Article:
I have taught chemistry for a decade now and one of the things I discovered that is so paramount in chemistry is the reactions and bonding patterns of atoms.
This is so crucial and is equally applied in materials science as we go higher in chemistry, but we only concentrate on the types of chemical reactions.
There are several types of reactions in Chemistry that you should have come across even without taking note of the exact type of chemical reaction. These reactions are used often in Chemistry for different processes.
I will teach you the different types of chemical reactions in Chemistry so you be able to write and predict products in chemical reactions.
There are actually five basic types of chemical reactions in Chemistry we will be discussing briefly.
The 5 types of Reactions in Chemistry
1. Combustion Reactions
A combustion reaction is the type of reaction in which a substance burns in oxygen to release heat and sometimes light.
The model reaction is just a combination of the elements
2Mg + O2 –> 2MgO
A combustion reaction sometimes could be complete or incomplete.
For example, the combustion of carbon
C + O2 –> CO2
This reaction is a complete combustion reaction.
Take a look at this one
2C + O2 à 2CO
What makes a combustion reaction complete or incomplete?
It actually depends on the availability of air (oxygen), in a limited supply of air reaction likely to be incomplete while in excess air complete reaction
Other examples of combustion reactions are the combustion of metals and hydrocarbons. The combustion reaction is one of the common types of reactions in Chemistry that usually appear in different O-level exams.
CH4 + 2O2 –> CO2 + 2H2O
C2H6 + 7/2 O2 –> 2CO2 + 3H2O
Additionally, it is very pertinent to remember that Combustion reactions are always exothermic.
A reaction is said to be exothermic when it releases heat into the environment
A reaction is said to be endothermic when it absorbs heat from the environment.
2. Combination Reaction or Synthesis Reaction
A combination reaction is a chemical reaction in which two or more substances react to combine into a single compound.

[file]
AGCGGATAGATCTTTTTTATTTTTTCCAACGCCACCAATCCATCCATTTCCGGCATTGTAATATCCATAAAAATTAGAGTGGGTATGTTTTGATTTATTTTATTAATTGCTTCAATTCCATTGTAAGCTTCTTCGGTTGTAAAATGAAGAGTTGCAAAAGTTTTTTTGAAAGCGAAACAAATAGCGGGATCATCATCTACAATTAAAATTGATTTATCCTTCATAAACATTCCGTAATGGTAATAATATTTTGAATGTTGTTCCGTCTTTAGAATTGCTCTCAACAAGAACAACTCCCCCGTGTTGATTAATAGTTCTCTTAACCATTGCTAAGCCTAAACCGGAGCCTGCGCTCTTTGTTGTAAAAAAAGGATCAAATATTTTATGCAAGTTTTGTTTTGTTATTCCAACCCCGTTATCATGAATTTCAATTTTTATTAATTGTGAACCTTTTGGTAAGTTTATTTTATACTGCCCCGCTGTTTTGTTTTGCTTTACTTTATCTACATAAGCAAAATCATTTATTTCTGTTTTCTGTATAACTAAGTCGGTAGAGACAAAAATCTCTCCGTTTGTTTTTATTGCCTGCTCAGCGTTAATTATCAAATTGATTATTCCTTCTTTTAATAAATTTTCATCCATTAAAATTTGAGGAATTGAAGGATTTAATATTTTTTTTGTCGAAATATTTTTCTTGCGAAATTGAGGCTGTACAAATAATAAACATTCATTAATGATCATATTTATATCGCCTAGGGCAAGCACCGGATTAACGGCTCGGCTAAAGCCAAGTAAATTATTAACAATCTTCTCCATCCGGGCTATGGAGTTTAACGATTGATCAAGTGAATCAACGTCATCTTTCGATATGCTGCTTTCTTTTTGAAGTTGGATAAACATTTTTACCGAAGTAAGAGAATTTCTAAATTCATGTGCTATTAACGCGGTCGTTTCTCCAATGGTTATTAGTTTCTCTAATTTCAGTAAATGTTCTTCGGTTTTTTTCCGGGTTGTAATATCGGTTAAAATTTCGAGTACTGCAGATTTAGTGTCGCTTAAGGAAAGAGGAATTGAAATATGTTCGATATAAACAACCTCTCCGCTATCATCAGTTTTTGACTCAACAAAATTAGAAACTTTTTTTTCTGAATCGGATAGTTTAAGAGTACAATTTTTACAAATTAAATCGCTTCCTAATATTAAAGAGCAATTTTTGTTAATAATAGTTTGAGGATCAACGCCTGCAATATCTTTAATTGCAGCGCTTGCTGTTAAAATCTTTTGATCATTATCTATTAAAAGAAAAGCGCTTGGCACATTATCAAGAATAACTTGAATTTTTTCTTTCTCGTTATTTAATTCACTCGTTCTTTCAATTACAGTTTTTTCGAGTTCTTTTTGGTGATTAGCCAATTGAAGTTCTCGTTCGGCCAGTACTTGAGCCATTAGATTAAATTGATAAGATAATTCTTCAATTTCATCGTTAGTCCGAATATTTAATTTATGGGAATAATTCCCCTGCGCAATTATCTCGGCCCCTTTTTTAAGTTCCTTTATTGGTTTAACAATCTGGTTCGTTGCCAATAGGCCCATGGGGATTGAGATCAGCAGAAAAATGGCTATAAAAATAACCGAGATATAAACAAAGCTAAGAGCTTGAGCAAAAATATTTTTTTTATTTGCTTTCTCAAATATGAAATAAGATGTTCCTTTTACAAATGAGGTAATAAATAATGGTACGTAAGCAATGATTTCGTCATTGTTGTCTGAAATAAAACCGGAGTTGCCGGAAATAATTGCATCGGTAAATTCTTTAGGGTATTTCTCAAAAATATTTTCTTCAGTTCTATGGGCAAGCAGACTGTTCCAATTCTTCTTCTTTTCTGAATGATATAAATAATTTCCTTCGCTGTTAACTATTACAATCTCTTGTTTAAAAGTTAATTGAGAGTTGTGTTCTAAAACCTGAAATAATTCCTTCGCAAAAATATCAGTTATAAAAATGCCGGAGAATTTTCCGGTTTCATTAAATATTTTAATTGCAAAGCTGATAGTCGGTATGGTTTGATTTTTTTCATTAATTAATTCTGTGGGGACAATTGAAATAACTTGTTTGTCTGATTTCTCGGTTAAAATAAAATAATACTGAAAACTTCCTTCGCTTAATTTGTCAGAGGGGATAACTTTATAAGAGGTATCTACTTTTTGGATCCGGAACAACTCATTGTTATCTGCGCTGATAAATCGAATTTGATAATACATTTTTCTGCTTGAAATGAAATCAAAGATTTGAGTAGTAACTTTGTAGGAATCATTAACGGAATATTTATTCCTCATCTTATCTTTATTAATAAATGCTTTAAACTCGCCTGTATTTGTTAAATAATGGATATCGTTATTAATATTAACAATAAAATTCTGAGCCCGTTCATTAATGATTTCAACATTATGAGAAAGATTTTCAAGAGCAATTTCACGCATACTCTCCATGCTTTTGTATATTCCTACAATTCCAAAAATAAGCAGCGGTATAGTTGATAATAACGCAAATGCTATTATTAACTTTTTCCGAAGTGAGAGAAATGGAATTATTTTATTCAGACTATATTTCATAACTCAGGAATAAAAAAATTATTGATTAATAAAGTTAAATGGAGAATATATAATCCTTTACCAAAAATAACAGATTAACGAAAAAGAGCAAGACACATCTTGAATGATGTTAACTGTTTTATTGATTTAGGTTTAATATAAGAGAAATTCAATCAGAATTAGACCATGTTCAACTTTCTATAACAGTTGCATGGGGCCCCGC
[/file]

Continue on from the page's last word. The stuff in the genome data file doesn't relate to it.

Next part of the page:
The general model of combination reactions is A + B –> AB
The clear distinction of combination reactions is that a single product is always formed.
in writing combination reactions, Please remember that Oxygen, hydrogen halogen is diatomic and should be written as so.
Na + ½ Cl2 –> NaCl
K + ½ Br2 –> KBr
Diatomic elements imply that they are molecules and can retain Chemical properties when they stand alone.
3. Decomposition Reactions
A decomposition reaction is a reaction in which a substance breaks down into two or simpler substances.
Decomposition reactions are sometimes hastened by heat.
A decomposition reaction is more like the reverse of combination reactions and takes this model
AB –> A +B
CaCO3 –> CaO + CO2
MgCO3 –> MgO + CO2
Please remember that Carbonates of group one elements do not decompose
Also, nitrates do decompose differently
2NaNO3 –> 2NaNO2 + O2
2Ca(NO3)2 –> 2CaO + 4NO2 + O2
Decomposition reactions are hastened sometimes by heating or simply put increasing temperatures.
Recall that the rate of a reaction is usually increased by adding catalyst, increasing temperature, concentration, etc.
Usually, when talking about types of chemical reactions in Chemistry, students only focus on Decomposition reactions. There are other types of reactions as we discuss them in this guide.
4. Displacement Reactions or Single Displacement Reaction
A displacement reaction otherwise called a single replacement reaction is the type of reaction in which an element displaces another similar element in a reaction to form a compound.
Usually, in displacement reaction, a more electropositive element will displace a less electropositive element from its salt.
Similarly, a more electronegative element will displace a less electronegative element from its salt.
By similar as mentioned, we mean of the same nature, the reactivity series will be handy in mastering the displacement reactions.
The model of displacement reaction is as follows
A + BC –> AC + B
Mg + ZnCl2 –> MgCl2 + Zn
Cl2 + NaBr –> NaCl + Br2
If you are struggling with balancing chemical equations, then you need to check my full post on how to balance chemical equations
5. Double Decomposition reactions or Double replacement reaction/Doub;e Displacement Reactions
A double displacement reaction is a reaction between two soluble salts to form an insoluble product(precipitate) and a soluble product. This reaction is usually called the precipitation reaction because an insoluble product is formed.
In double decomposition, there is an exchange of ions between the compound to form new products.
The reaction model is given below
AB + CD –> AD + CB
e.g KCl + AgNO3 –> KNO3 + AgCl
The precipitate is silver I chloride (AgCl)
Ba(NO3)2 +Na2SO4 –> BaSO4 +NaNO3
The precipitate is Barium sulphate ( BaSO4 )
2NaCl + Pb(NO3)2 –> PbCl2 + 2NaNO3
The precipitate is Lead II chloride ( PbCl2 )
Please I want you to understand that you can write any equation on Double decomposition reaction by just knowing the insoluble salts. All you need to do is check the two soluble salts that can yield the insoluble salts.
I know you may be wondering, how do know the product that will be a precipitate. it is actually simple, I know the solubility rule of salts.
Please you can check my post on how to name compounds this will really help you to name every chemical compound you come across.
You only need to know the solubility of salts and then you can literally determine if a particular salt will be soluble in water or not. I have done a good post on how to determine the solubility of salts and factors affecting the solubility of salts.
Types of reactions Chemistry is a very important concept in Chemistry that needs students to practice some of the various examples of equations in these reactions.